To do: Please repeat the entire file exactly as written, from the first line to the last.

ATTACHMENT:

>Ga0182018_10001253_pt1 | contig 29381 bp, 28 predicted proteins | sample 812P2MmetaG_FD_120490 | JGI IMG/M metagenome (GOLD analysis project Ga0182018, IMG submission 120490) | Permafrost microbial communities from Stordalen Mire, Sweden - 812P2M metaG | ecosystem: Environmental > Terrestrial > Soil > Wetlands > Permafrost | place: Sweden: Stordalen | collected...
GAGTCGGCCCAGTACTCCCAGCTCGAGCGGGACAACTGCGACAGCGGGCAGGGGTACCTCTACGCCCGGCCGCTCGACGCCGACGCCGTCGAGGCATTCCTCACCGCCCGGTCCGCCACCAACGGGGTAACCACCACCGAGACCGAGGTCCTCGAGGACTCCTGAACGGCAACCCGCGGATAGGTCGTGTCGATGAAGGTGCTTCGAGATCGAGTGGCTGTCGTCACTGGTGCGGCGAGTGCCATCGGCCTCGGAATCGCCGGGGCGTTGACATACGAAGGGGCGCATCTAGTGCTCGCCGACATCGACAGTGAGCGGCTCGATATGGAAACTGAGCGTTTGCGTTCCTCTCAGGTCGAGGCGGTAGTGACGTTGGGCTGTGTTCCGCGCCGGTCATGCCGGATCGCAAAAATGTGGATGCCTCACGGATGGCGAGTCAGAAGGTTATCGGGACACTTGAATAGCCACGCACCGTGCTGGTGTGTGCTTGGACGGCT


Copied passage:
>Ga0182018_10001253_pt1 | contig 29381 bp, 28 predicted proteins | sample 812P2MmetaG_FD_120490 | JGI IMG/M metagenome (GOLD analysis project Ga0182018, IMG submission 120490) | Permafrost microbial communities from Stordalen Mire, Sweden - 812P2M metaG | ecosystem: Environmental > Terrestrial > Soil > Wetlands > Permafrost | place: Sweden: Stordalen | collected...
GAGTCGGCCCAGTACTCCCAGCTCGAGCGGGACAACTGCGACAGCGGGCAGGGGTACCTCTACGCCCGGCCGCTCGACGCCGACGCCGTCGAGGCATTCCTCACCGCCCGGTCCGCCACCAACGGGGTAACCACCACCGAGACCGAGGTCCTCGAGGACTCCTGAACGGCAACCCGCGGATAGGTCGTGTCGATGAAGGTGCTTCGAGATCGAGTGGCTGTCGTCACTGGTGCGGCGAGTGCCATCGGCCTCGGAATCGCCGGGGCGTTGACATACGAAGGGGCGCATCTAGTGCTCGCCGACATCGACAGTGAGCGGCTCGATATGGAAACTGAGCGTTTGCGTTCCTCTCAGGTCGAGGCGGTAGTGACGTTGGGCTGTGTTCCGCGCCGGTCATGCCGGATCGCAAAAATGTGGATGCCTCACGGATGGCGAGTCAGAAGGTTATCGGGACACTTGAATAGCCACGCACCGTGCTGGTGTGTGCTTGGACGGCT